2008 British Open Championships - The Crying of the Celts


The Scots have yet to take the famous Open trophy back over Hadrian's Wall, and they will have to wait another 12 months to go back and try again.

The Welsh, New Zealanders and even the Aussies have won the British Open, but not the Scots. Would 2008 be the year they finally did it? 

It's one of those quiz questions in the pub after band rehearsal - “When was the last time a Scottish band won the British Open?” The answer of course, is never.


It's also one of those bizarre statistics that gets you scurrying for the record books (the 4BR archive) when you've come home from the pub because you want to tell your repiano player he was talking cobblers, only to discover the answer is true.

For this year's Open 4BR decided to pay particular attention to the three competing bands from north of Hadrian’s Wall and not just see how they fared, but perhaps find the reason why as yet the famous Gold Trophy hasn’t made the trip north of Carlisle.

Of course, if you speak to players involved in Scottish bands as to why they've never got their hands on that coveted shield, you get the most predictable of answers. “We’ve deserved it, but that’s contesting for you. Played a blinder and came 13th.” Others are more realistic – “Never quite been a good enough band to do it,” whilst others are just one eyed patriots – “They just don’t like us here.”

Kirkintilloch conducted by Selmer Simonsen
Kirkintilloch head for the top six under Selmer Simonsen

Nail on the head

Since 1997, only Faireys have stopped Black Dyke, Cory, Fodens and YBS from picking up the Open crown, but a look back through the record books shows that the Scots contingent has a decent record here.

With the exception of 1992, 1993 and 1994, from 1991-2000 only CWS Glasgow (now Scottish Co-op) and Whitburn competed at the contest, with CWS continuing to finish ahead of their rivals with third place in 1997 being the most eye catching finish.

From 2001 onwards though, 'The Co' and Whitburn have been joined by Kirkintilloch, and the bragging rights have changed somewhat as well; Whitburn and Kirky have stopped the Co-op's dominance from being the number one band in their own little “private contest”.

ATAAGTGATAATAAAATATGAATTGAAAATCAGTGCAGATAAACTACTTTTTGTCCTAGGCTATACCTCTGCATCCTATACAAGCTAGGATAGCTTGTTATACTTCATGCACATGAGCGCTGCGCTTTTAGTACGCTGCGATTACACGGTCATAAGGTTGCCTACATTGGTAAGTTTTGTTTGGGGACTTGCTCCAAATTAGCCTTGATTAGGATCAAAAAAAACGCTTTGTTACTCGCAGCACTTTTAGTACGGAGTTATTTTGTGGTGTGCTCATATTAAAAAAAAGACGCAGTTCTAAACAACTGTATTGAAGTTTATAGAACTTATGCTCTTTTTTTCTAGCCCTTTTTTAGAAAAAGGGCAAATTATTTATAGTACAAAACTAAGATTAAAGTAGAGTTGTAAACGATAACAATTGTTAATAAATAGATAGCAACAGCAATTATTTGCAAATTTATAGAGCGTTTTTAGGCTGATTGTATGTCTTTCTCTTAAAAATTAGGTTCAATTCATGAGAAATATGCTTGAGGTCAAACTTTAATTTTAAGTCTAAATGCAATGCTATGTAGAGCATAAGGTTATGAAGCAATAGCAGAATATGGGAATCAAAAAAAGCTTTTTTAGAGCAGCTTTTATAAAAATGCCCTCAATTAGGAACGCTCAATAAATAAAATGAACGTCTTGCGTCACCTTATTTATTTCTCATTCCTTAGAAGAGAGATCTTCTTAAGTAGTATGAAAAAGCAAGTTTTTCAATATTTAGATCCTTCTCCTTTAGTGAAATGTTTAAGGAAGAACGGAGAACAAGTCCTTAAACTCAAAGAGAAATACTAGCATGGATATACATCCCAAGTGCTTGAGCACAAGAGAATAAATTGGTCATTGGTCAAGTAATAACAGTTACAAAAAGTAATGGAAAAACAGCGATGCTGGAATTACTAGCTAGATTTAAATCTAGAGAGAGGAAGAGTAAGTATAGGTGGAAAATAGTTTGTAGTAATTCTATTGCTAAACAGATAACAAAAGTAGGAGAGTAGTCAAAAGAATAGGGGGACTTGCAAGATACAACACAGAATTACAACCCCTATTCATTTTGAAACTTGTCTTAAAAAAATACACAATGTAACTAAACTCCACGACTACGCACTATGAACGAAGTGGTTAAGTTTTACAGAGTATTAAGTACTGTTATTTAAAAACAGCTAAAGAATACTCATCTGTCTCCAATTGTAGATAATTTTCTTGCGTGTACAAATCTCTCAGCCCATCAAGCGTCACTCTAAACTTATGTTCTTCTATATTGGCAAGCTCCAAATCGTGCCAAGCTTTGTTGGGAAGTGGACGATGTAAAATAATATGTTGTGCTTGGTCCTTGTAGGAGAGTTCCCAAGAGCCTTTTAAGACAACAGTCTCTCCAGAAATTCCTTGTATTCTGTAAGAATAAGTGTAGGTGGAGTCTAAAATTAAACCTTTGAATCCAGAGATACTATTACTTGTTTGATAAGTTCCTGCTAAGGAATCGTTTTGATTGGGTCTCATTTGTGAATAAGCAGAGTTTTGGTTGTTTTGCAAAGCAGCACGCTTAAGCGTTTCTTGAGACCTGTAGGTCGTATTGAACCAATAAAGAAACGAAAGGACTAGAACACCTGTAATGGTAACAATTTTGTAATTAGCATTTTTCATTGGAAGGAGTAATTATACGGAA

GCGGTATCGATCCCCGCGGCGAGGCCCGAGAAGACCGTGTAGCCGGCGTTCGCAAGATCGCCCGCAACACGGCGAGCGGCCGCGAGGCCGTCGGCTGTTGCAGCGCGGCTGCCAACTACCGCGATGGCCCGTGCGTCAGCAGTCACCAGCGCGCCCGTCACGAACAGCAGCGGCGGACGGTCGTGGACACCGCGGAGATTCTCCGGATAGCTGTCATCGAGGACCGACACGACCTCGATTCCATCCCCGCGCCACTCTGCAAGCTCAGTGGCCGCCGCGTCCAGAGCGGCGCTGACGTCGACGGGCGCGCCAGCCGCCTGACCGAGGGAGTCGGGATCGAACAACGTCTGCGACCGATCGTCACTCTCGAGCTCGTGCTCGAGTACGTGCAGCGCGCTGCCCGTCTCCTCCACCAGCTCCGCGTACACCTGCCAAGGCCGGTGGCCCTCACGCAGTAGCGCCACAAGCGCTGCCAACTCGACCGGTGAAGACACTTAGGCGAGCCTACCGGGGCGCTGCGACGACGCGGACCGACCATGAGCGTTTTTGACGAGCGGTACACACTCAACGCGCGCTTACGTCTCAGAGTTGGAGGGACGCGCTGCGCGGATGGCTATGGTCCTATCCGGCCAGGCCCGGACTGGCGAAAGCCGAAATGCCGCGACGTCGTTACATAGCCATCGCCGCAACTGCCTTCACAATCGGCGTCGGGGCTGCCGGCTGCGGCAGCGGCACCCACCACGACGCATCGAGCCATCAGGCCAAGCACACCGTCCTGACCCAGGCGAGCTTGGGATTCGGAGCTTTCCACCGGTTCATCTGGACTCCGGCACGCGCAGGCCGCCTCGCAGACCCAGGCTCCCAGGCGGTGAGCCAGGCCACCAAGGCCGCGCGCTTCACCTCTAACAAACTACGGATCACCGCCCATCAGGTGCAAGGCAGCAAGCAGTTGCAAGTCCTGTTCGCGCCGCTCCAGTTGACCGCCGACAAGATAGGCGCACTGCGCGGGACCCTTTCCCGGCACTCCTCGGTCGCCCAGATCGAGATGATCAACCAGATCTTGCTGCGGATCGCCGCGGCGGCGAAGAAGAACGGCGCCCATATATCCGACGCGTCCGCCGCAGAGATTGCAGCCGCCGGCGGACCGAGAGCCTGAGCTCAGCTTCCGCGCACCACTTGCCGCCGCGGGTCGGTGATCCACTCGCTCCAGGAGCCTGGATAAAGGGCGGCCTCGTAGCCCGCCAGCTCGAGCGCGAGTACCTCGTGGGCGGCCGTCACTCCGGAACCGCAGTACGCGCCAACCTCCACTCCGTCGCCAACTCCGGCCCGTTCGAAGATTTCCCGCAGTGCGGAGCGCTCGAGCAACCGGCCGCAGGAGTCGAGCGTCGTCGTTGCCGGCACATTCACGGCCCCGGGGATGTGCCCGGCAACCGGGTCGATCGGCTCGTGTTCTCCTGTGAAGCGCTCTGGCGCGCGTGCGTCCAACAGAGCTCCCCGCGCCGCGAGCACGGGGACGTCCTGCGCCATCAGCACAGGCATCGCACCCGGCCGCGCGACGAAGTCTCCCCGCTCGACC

Whitburn in fact have come closest to actually winning the title itself, and apart from has finishing ahead of their rivals four times: 2001 (5th); 2002 (10th); 2001 (2nd) and 2006 (6th). That 2001 performance also saw soprano player Gordon Jenkins in exceptional form, picking up the Best Soloist award. 

Best Year

Without question though, 2004 has so far been Scottish bands best collective year at contest, with Scottish Co-op finishing 3rd and Kirkintilloch in 4th place. Since 2001, only twice has a Scottish band not featured in the top six, so they are always there or thereabouts it seems.

Scottish Co-op with Andrew Duncan
Co-op dividend: Andrew Duncan leads Scottish Co-op to Open safety

This year

So what about 2008 then?

Well, 4BR started off its “Scottish watch” weekend by attending Whitburn’s rehearsal on Friday evening at the invitation of this most friendly of bands.

MD, Steven Mead put the finishing touches to an intense week’s preparation and everybody seemed happy with their lot as they completed their final run through ‘Rococo Variations.’ They were confident of doing very well indeed.

Kirkintilloch meanwhile was also staying in 4BR's hotel and on the morning of the contest, conductor, Selmer Simonson was extremely upbeat about the band’s chances. A series of good rehearsals had the band in upbeat spirits that not only could they make another mark at the contest, but more than do enough to rid themselves of the spectre of relegation to the Grand Shield.